Social distancing can be hard in shared spaces on campus. Everyone should take the following steps to keep others safe in common areas:
- Wear a mask.
- Bring your own meal and employees should consider eating at their desks if physical distancing can be maintained to limit time in shared break rooms (see policy UA-21 for more details).
- Maintain physical distancing while waiting in lines. Look out for visible markings that illustrate safe distances.
- Use stairs instead of elevators when possible.
- Avoid using conference rooms where proper physical distancing cannot be maintained.
Building entries and exits
When entering or exiting a building, consider the following:
- Avoid lingering near exits.
- Maintain adequate physical distancing.
- Use the hand sanitizer located at the entries/exits of high-traffic buildings.
Configuring spaces for learning and work
- When working in classrooms, offices, conference rooms, lounges, information study spaces and libraries, physically distance to allow for 6 feet of space all around you (roughly 60 square feet per person).
- Use caution and double your physical distance from others when:
- activities require a high degree of mobility or motion throughout the space.
- occupants come and go frequently.
- space is limited due to furniture, equipment or other obstructions.
When possible, avoid using elevators all together and take the stairs.
If you must ride in an elevator, please:
- Use hand sanitizer after use when possible.
- Wear a mask.
- Maintain physical distancing and do not overcrowd elevators.
Water fountains and public water access
Do drink directly from water fountains. Instead:
- Fill a personal water bottle or cup to drink from.
- Look for available disposable cups to fill and drink from.
- Masks must be worn during emergency evacuations.
- Keep a mask on hand when alone in your room or office, even if you are not wearing it, in preparation for an emergency evacuation.
Guidelines for chemical and biological laboratories
In addition to taking typical safety measures for chemical and biological laboratories, you will need to follow specific guidelines to limit the spread of COVID-19 in these spaces.
When working in hazardous chemical or biological laboratories, you may need to follow specific guidance set by regulatory agencies. Start with these guidelines:
- When in a laboratory with chemical or biological hazards, do not wear cloth face masks or other forms of respiratory protection that have been worn outside of the laboratory.
- Seal your non-laboratory mask inside a closable paper bag with your name on it when entering the laboratory area.
- Wear a disposable surgical or isolation mask when working with colleagues inside laboratory areas containing chemical or biological hazards (unless laboratory hazards would require a higher level of protection, such as an N95).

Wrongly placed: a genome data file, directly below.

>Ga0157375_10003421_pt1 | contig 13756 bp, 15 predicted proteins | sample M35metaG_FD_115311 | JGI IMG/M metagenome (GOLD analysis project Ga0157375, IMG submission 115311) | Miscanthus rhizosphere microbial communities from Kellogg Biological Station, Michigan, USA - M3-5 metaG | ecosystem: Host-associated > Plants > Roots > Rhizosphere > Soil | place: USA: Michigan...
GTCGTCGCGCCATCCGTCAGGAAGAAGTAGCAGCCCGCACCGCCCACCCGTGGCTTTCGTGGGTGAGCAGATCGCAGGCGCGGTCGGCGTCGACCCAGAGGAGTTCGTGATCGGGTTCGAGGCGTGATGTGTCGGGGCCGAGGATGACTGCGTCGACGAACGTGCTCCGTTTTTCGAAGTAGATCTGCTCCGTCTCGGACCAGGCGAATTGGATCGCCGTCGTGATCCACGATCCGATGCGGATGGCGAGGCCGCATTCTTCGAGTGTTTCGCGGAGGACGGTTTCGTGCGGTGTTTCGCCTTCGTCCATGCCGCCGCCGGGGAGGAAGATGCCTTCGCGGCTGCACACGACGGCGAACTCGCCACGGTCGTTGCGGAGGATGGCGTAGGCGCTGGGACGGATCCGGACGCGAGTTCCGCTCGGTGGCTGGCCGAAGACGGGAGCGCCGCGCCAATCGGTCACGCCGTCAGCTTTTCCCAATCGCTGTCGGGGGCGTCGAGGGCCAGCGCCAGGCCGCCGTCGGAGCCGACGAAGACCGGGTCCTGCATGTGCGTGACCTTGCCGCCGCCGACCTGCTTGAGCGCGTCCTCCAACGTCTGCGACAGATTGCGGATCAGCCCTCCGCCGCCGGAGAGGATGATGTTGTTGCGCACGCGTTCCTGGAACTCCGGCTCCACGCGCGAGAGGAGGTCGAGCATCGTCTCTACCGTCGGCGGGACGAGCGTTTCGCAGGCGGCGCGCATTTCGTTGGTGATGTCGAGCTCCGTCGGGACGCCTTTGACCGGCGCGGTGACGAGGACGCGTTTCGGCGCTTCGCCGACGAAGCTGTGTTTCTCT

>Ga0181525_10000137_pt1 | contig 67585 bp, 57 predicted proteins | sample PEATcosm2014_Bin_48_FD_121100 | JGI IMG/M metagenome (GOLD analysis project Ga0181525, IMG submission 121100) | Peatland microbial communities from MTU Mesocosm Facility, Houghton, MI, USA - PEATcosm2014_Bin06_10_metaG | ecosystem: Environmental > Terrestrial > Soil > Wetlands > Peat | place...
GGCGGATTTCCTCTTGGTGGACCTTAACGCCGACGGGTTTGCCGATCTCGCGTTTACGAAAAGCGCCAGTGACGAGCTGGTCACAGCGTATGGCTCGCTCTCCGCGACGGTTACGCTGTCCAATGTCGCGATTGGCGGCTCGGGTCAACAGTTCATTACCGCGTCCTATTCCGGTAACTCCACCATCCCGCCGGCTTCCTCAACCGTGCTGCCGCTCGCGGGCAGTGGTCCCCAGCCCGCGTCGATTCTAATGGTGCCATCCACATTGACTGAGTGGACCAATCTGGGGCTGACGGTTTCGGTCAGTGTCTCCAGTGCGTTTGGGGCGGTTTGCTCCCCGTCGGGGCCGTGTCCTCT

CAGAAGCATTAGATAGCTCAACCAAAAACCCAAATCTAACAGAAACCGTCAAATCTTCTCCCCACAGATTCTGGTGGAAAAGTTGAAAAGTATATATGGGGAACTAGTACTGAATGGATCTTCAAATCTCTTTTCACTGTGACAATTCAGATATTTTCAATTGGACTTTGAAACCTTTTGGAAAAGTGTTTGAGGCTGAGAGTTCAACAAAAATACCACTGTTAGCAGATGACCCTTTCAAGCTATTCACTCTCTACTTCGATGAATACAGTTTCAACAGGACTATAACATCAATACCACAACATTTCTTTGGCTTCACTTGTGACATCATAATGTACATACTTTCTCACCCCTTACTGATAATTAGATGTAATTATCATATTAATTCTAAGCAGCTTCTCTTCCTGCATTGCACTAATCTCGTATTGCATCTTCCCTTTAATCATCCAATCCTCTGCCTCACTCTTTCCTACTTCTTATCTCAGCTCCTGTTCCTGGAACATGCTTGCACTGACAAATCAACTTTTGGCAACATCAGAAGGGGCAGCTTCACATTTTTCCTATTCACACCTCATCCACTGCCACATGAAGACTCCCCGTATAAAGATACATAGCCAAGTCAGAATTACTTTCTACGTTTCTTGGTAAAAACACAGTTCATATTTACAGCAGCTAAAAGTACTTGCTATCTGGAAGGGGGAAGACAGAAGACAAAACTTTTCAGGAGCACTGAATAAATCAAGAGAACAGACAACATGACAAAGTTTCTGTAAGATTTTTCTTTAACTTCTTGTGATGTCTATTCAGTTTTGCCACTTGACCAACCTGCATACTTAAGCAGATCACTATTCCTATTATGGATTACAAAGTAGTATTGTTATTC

- When leaving, take off the disposable surgical/isolation mask and dispose of it or place it in a labeled paper bag for reuse if you plan to return to the lab. Masks worn inside the laboratory must stay in the laboratory area.
- Assign lab coats to individuals.
- Do not share your lab coat without washing it first.
- Wash lab coats regularly. Use the warmest water possible when washing coats, and make sure they are dried completely.
- Do not take lab coats home for laundering.
Many doors on campus will remain propped open so those entering and exiting don’t need to touch handles. Do NOT prop open fire doors in labs. These doors protect stairs, laboratories and buildings by containing fire and smoke. If propped open, you will be in danger using stairs to evacuate, and laboratory research can be threatened by fire or smoke spread. Keep these doors closed and use a paper towel to grab door handles.
Consider other safety-related factors associated with reentering labs where work has been paused due to COVID-19. Refer to Interim Guidance for Bringing Laboratories Out of Hibernation for more information.
Guidelines for camps, childcare facilities, and programs with children
Childcare facilities on campuses should follow the risk mitigation strategies outlined in this site, along with in-state Family and Social Services Administration FSSA guidance and CDC Business Plans guidance. This includes the following guidelines:
- Give priority of care to children of essential workers.
- Advise those in COVID-19 vulnerable populations about the potential enhanced risk of providing care.
- Maintain physical distance, and do not allow more than 20 children within one classroom or area.